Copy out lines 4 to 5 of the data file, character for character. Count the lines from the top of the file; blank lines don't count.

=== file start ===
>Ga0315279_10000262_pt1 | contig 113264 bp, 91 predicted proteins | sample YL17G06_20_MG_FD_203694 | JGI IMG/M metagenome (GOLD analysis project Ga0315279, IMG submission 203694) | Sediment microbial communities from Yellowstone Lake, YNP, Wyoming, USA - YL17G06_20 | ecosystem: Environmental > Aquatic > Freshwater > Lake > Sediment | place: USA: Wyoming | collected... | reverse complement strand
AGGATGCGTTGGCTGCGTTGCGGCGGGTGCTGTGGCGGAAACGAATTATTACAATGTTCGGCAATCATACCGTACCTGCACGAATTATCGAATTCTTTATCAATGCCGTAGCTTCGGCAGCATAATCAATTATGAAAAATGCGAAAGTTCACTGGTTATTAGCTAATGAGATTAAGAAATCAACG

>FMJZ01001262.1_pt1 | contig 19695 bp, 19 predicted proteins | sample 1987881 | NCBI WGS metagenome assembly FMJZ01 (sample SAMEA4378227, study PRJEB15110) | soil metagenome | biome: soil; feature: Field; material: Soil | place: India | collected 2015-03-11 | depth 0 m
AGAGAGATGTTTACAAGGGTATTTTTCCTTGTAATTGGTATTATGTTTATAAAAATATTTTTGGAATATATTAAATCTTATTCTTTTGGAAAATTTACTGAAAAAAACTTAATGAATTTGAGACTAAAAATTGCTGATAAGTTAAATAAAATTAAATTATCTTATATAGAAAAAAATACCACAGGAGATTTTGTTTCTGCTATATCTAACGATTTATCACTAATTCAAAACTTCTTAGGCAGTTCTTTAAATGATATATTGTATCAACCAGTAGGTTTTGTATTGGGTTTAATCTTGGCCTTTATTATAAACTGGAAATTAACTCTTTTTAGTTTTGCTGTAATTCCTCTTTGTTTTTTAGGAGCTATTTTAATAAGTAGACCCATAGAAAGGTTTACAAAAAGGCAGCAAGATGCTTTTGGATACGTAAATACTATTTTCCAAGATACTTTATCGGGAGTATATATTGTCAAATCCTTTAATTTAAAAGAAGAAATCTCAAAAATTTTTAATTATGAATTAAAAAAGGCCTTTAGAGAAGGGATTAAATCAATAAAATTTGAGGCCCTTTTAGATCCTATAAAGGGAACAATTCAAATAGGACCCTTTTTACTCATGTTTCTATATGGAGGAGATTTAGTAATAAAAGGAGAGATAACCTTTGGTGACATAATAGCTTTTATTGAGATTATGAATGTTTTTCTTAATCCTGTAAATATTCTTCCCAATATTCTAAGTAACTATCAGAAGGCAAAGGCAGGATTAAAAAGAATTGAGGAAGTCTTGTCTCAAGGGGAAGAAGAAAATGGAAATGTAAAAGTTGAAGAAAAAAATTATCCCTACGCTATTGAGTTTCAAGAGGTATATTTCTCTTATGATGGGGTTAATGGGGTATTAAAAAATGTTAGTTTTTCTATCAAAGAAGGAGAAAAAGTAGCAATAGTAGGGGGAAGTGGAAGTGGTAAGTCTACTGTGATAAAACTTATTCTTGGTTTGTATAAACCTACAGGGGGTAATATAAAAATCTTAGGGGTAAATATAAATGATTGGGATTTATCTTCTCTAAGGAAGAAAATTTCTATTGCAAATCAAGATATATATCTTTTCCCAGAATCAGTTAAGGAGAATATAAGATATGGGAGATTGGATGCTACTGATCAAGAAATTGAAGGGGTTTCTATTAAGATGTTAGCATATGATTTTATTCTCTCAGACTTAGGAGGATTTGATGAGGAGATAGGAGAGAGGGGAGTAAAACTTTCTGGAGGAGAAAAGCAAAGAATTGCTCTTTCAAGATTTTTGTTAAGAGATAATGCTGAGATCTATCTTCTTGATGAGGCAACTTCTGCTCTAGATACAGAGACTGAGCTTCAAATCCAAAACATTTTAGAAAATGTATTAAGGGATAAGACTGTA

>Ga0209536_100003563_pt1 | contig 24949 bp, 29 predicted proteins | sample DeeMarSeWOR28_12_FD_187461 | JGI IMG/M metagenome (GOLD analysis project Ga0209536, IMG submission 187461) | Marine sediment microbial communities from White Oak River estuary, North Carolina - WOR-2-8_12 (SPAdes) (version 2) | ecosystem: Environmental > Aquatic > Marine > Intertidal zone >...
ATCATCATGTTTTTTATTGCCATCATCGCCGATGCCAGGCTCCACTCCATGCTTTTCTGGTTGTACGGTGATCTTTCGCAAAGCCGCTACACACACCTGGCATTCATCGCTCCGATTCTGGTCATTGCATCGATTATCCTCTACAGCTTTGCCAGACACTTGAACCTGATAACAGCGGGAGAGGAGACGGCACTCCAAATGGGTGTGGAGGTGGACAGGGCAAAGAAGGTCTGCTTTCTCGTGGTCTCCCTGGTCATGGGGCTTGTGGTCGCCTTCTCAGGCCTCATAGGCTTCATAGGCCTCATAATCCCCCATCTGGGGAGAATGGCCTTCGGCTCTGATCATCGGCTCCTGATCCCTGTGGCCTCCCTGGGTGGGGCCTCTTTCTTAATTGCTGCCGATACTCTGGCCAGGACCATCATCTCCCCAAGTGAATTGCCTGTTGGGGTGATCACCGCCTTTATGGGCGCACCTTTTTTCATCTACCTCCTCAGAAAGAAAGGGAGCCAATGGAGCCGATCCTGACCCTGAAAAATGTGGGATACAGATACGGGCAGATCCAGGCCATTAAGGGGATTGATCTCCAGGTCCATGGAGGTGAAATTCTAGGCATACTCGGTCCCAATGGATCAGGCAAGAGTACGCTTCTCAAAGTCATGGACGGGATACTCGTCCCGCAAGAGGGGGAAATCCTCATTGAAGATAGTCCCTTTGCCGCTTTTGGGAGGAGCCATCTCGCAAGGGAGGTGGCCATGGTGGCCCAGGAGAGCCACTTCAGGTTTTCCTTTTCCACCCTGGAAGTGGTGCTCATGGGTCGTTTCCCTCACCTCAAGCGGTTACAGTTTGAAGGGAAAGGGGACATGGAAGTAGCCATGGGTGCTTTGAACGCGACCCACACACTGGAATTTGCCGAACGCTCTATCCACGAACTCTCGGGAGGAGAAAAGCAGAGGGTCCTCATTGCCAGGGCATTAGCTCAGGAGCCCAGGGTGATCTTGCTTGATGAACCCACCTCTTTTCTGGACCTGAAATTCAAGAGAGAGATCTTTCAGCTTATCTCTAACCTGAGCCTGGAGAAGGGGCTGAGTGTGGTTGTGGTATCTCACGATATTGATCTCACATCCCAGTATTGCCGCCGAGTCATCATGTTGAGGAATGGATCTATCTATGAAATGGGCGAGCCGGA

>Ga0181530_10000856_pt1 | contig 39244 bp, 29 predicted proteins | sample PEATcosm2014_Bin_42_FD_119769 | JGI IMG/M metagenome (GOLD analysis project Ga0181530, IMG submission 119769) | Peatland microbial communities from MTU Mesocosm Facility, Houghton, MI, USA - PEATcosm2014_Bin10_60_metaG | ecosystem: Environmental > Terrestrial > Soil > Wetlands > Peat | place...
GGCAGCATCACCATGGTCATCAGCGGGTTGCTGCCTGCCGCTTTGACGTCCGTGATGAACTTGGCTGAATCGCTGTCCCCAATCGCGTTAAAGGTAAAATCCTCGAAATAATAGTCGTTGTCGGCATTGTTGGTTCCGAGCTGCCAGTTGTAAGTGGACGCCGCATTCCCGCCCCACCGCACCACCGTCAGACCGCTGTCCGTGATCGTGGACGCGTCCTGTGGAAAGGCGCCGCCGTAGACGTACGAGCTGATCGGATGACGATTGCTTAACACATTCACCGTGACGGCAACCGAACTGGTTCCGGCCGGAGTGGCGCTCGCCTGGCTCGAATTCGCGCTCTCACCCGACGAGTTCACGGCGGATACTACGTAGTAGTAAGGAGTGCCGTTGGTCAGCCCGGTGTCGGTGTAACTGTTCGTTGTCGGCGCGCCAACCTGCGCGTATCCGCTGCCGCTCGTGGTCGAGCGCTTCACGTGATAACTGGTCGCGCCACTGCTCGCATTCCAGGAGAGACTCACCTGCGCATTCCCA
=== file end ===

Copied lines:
AGAGAGATGTTTACAAGGGTATTTTTCCTTGTAATTGGTATTATGTTTATAAAAATATTTTTGGAATATATTAAATCTTATTCTTTTGGAAAATTTACTGAAAAAAACTTAATGAATTTGAGACTAAAAATTGCTGATAAGTTAAATAAAATTAAATTATCTTATATAGAAAAAAATACCACAGGAGATTTTGTTTCTGCTATATCTAACGATTTATCACTAATTCAAAACTTCTTAGGCAGTTCTTTAAATGATATATTGTATCAACCAGTAGGTTTTGTATTGGGTTTAATCTTGGCCTTTATTATAAACTGGAAATTAACTCTTTTTAGTTTTGCTGTAATTCCTCTTTGTTTTTTAGGAGCTATTTTAATAAGTAGACCCATAGAAAGGTTTACAAAAAGGCAGCAAGATGCTTTTGGATACGTAAATACTATTTTCCAAGATACTTTATCGGGAGTATATATTGTCAAATCCTTTAATTTAAAAGAAGAAATCTCAAAAATTTTTAATTATGAATTAAAAAAGGCCTTTAGAGAAGGGATTAAATCAATAAAATTTGAGGCCCTTTTAGATCCTATAAAGGGAACAATTCAAATAGGACCCTTTTTACTCATGTTTCTATATGGAGGAGATTTAGTAATAAAAGGAGAGATAACCTTTGGTGACATAATAGCTTTTATTGAGATTATGAATGTTTTTCTTAATCCTGTAAATATTCTTCCCAATATTCTAAGTAACTATCAGAAGGCAAAGGCAGGATTAAAAAGAATTGAGGAAGTCTTGTCTCAAGGGGAAGAAGAAAATGGAAATGTAAAAGTTGAAGAAAAAAATTATCCCTACGCTATTGAGTTTCAAGAGGTATATTTCTCTTATGATGGGGTTAATGGGGTATTAAAAAATGTTAGTTTTTCTATCAAAGAAGGAGAAAAAGTAGCAATAGTAGGGGGAAGTGGAAGTGGTAAGTCTACTGTGATAAAACTTATTCTTGGTTTGTATAAACCTACAGGGGGTAATATAAAAATCTTAGGGGTAAATATAAATGATTGGGATTTATCTTCTCTAAGGAAGAAAATTTCTATTGCAAATCAAGATATATATCTTTTCCCAGAATCAGTTAAGGAGAATATAAGATATGGGAGATTGGATGCTACTGATCAAGAAATTGAAGGGGTTTCTATTAAGATGTTAGCATATGATTTTATTCTCTCAGACTTAGGAGGATTTGATGAGGAGATAGGAGAGAGGGGAGTAAAACTTTCTGGAGGAGAAAAGCAAAGAATTGCTCTTTCAAGATTTTTGTTAAGAGATAATGCTGAGATCTATCTTCTTGATGAGGCAACTTCTGCTCTAGATACAGAGACTGAGCTTCAAATCCAAAACATTTTAGAAAATGTATTAAGGGATAAGACTGTA

>Ga0209536_100003563_pt1 | contig 24949 bp, 29 predicted proteins | sample DeeMarSeWOR28_12_FD_187461 | JGI IMG/M metagenome (GOLD analysis project Ga0209536, IMG submission 187461) | Marine sediment microbial communities from White Oak River estuary, North Carolina - WOR-2-8_12 (SPAdes) (version 2) | ecosystem: Environmental > Aquatic > Marine > Intertidal zone >...